Here in Kingston at City Park
Here in Kingston at City Park, residents have a place to picnic in the spring, summer, and fall. A splash pad for kids of all ages to cool off in during the hottest days of the summer. A rink to skate on during the cold winter days, and baseball diamonds to pass the summer nights away on. City Park is also the home of four different war memorials that honour the soldiers, sailors, and air force personnel who served in the First World War, Second World War, and Korea.
Bordered by King Street, Barrie Street, and West Street, park visitors can walk through at a leisurely pace, enjoying the serenity of this downtown greenspace, and stop at four different sites that commemorate Kingston’s military past. Where Stuart Street meets the northern end of Barrie Street is the Royal Canadian Air Force memorial. This simple stone monument educates the visitor to Kingston’s role in the Commonwealth air forces and the development of the Royal Canadian Air Force. Commemorating the 416 RCAFA Wing, the monument is elegant in its simplicity. From the First World War to Korea, Canadians flew into danger countless times, and some never returned.
At the corner of King and Barrie Streets is the Royal Canadian Horse Artillery memorial. Names like Moore, Williamson, and Clarke are just a few etched on the stone, and just some of the Kingston residents who never came home from their duty. Plaques with names such as the Somme and Cambrai from the First World War are bookended with plaques naming the Gothic Line, Ortona, and the Liri Valley from the Second World War.
Moving up King Street towards West Street, one of the smaller monuments in the park can be seen in two parts. The Burma Star Association exists to help veterans who served in the Burma theatre of war during the Second World War. Commemorating those who died and those who returned, the stone monument is paired with a bench just behind the memorial.
Located at West and Wellington Streets is the tallest war memorial in the park, which commemorates the 21st Canadian Infantry Battalion from the First World War. The monument is topped with a statue of a First World War soldier who looks like he is leading the charge into battle. Look closer at that statue of the young man in uniform and you will see an ordinary face that has been placed into an extraordinary circumstance. The soldier doesn’t look superhuman, he looks like any solider in uniform who is doing his duty.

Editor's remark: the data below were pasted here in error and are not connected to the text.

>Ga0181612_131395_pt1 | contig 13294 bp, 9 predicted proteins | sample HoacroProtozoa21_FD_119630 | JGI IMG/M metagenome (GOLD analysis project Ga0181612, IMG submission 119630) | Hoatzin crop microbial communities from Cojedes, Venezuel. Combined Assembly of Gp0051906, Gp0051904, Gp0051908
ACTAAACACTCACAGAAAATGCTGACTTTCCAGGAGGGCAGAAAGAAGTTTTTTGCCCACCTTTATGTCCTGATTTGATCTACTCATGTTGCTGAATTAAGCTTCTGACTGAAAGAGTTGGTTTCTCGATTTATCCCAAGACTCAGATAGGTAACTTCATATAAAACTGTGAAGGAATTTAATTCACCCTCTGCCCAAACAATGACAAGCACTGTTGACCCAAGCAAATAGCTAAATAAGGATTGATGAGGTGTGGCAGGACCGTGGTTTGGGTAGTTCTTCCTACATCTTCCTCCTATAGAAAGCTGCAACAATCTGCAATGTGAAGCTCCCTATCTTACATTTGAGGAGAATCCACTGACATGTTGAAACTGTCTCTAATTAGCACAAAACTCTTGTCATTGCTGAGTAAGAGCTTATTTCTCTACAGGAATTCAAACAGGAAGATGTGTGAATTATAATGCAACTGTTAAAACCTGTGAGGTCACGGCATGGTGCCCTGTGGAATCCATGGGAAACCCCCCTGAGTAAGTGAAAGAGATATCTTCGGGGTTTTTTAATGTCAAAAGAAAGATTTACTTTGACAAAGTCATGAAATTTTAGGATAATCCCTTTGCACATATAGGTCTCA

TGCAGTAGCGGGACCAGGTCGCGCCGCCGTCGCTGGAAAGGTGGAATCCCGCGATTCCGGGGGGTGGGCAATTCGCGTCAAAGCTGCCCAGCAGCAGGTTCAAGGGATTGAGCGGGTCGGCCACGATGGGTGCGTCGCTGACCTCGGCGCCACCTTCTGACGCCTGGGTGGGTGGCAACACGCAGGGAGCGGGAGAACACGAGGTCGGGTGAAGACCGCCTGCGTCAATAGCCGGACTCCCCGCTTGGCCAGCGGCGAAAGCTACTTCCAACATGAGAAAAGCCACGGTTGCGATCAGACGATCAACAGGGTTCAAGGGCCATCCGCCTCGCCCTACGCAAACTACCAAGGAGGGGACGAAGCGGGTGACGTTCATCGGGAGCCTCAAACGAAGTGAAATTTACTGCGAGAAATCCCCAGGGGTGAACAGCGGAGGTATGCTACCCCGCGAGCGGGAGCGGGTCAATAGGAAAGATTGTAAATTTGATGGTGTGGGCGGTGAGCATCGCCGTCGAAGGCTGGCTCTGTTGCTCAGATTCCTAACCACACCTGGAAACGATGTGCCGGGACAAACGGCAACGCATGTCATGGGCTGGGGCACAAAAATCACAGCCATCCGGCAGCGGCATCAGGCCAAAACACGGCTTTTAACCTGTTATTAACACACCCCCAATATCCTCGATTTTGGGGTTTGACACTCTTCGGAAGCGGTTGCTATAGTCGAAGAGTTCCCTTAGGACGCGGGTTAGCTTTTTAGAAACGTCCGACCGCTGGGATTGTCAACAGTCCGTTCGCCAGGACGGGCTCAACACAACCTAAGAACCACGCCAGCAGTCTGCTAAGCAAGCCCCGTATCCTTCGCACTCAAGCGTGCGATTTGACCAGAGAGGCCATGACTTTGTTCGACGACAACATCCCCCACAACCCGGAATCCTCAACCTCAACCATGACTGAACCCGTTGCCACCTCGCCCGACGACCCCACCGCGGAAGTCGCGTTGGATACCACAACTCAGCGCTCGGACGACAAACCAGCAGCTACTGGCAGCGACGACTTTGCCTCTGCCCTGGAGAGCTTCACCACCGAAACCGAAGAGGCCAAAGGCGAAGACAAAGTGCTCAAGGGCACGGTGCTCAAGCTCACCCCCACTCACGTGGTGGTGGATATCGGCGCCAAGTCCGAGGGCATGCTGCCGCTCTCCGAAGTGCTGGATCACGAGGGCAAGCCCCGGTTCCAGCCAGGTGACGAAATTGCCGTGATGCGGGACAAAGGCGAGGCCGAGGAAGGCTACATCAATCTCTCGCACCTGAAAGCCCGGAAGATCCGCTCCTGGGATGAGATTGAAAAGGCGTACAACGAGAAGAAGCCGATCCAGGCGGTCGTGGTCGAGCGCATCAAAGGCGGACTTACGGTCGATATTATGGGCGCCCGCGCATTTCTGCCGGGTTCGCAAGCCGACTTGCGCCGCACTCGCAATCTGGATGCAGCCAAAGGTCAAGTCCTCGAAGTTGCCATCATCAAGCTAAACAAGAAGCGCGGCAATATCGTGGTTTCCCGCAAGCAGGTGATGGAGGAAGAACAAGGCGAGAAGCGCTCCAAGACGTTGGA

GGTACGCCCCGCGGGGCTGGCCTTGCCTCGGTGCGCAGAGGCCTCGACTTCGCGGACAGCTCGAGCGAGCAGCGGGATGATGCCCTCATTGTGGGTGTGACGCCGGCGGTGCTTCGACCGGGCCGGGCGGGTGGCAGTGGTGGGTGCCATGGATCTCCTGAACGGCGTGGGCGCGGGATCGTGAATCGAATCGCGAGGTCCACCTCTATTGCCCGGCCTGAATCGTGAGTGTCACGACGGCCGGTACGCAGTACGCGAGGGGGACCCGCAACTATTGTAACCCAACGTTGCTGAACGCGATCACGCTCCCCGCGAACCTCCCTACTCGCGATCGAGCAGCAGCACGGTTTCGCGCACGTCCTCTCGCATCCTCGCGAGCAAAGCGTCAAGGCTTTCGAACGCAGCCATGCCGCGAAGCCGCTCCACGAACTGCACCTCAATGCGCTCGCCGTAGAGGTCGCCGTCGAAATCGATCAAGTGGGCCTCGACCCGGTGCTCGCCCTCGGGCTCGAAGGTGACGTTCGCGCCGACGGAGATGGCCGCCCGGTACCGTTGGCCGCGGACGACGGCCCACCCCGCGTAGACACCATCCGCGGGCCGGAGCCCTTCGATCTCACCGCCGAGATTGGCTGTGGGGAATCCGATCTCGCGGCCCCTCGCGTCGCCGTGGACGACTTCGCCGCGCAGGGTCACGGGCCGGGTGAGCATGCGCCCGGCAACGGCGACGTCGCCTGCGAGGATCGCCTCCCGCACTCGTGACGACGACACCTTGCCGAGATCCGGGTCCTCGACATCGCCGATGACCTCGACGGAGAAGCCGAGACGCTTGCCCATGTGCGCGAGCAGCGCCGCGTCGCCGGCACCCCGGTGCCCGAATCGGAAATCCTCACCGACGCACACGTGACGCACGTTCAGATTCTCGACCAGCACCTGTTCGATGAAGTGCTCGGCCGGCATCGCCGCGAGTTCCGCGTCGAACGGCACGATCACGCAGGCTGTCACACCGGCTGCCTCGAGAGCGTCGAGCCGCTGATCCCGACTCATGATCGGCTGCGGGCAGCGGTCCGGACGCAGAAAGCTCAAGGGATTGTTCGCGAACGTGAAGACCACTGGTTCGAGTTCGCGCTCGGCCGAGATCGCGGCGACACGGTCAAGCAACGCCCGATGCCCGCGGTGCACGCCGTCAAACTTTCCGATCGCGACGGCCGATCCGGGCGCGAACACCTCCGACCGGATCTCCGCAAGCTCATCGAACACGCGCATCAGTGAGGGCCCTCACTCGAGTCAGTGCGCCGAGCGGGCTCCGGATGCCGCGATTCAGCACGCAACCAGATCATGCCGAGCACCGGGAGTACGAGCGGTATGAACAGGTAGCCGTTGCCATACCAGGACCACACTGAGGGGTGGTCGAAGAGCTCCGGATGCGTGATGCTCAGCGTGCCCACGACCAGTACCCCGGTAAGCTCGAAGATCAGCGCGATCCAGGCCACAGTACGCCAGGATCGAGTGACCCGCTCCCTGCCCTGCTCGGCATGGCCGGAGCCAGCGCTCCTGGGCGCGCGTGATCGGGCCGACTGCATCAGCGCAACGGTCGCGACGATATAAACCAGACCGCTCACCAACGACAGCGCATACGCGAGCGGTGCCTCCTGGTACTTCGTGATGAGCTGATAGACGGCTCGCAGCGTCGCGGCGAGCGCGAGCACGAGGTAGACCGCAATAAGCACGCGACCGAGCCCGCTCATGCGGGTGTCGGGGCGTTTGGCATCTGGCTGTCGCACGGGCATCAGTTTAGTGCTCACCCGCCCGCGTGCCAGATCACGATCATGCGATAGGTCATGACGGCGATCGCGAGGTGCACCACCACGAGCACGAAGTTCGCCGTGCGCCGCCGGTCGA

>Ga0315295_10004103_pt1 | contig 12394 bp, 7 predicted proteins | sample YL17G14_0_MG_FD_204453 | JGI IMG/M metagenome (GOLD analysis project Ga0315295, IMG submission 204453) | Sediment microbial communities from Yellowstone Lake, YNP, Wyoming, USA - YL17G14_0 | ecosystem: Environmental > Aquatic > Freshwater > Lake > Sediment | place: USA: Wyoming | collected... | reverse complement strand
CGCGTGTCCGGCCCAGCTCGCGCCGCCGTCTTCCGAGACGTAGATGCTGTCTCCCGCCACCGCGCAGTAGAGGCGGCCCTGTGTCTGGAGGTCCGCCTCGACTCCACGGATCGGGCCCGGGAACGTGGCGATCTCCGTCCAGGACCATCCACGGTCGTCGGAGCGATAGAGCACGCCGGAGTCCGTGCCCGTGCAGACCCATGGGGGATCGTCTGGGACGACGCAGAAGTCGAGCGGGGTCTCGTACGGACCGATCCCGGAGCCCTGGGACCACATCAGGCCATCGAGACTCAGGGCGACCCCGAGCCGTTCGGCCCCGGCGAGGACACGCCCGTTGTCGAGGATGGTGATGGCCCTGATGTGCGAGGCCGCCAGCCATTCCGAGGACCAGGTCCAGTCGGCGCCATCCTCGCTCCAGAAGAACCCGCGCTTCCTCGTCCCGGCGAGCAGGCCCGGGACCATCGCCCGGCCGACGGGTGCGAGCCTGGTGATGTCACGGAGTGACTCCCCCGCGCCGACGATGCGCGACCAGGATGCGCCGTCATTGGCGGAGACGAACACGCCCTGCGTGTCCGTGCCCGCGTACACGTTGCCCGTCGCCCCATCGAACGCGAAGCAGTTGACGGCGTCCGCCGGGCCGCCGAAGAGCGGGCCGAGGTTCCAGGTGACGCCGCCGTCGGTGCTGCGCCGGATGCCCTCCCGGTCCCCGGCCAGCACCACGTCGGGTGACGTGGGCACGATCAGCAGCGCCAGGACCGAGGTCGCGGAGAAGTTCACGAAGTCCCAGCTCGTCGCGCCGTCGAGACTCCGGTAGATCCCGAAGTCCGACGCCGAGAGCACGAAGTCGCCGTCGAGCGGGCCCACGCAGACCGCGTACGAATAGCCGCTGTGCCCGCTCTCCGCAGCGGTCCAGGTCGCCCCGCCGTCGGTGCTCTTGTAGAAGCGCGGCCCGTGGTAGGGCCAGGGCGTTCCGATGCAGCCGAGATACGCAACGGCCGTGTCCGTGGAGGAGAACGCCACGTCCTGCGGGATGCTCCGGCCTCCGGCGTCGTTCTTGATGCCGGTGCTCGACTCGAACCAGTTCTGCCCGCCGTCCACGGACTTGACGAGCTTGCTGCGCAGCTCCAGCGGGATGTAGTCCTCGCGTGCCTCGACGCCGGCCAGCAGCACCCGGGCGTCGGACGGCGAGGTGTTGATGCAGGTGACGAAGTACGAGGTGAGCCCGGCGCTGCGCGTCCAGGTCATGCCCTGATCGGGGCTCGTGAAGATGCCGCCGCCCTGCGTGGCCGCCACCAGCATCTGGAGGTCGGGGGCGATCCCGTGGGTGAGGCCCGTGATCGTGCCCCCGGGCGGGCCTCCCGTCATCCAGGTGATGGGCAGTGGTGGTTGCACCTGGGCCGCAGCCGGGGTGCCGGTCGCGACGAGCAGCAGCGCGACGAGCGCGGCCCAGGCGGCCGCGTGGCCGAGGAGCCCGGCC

If you are not moved by the visage of the young man upon the column, walk behind and read the names of the places where this soldier would have fought at. Places like the Somme, Passchendaele, and Flanders are just a few of the hell holes where many like this sculpted soldier fought, and where so many died so young.
Thursday, June 6, 2019 is the 75th anniversary of the D-Day Landings in Normandy, France by the Allied Forces. On this day in 1944, the largest invasion fleet ever was assembled to storm the beaches of Nazi-controlled France and begin the ending of the Second World War. The last of the veterans who stormed those beaches will soon be a memory and their stories will only be read in the history books. If you have a moment on June 6, take some time and go for a walk in City Park. Visit the memorials and learn a little bit about Kingston’s service in the First and Second World War. Spend a minute or two and read what is carved in stone. Read the names and learn the locations that were so important, and where people died for freedom.
It is the smallest act we can do to commemorate the past and those who continue to serve our country today. As the Burma Star Association memorial states, “When you go home tell them of us, and say for your tomorrow we gave our today.”
Here in Kingston at City Park amongst the frisbee’s and food trucks and laughing kids getting soaked in the splash pad, we have tributes to the Kingston residents who fought and died so that we may be free. Go and learn about those who didn’t make it home, and remember them.
Bill Gowsell was born and raised in Kingston. With an interest in history, food, wine, and all things Disney, Bill has been writing for the last eight years on a variety of topics. During the summers he can be found at the family cottage north of Kingston, or at the bottom of Lake Ontario… scuba diving.
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Visit the new Memorial Wall at the Memorial Centre. My uncle, Lt. James Russell Martin, is listed on that wall. He went to Queens. He lived on Brock St. He attended Sydenham St. United Church. He was part of the Royal Canadian Engineers 23rd Field Company. He died in Operation Market Garden on the Rhine River near Arnhem, NL on the night of September 25 or early morning September 26, 1944. You can view his story at this link: https://21daystimes6.blogspot.com/2014/09/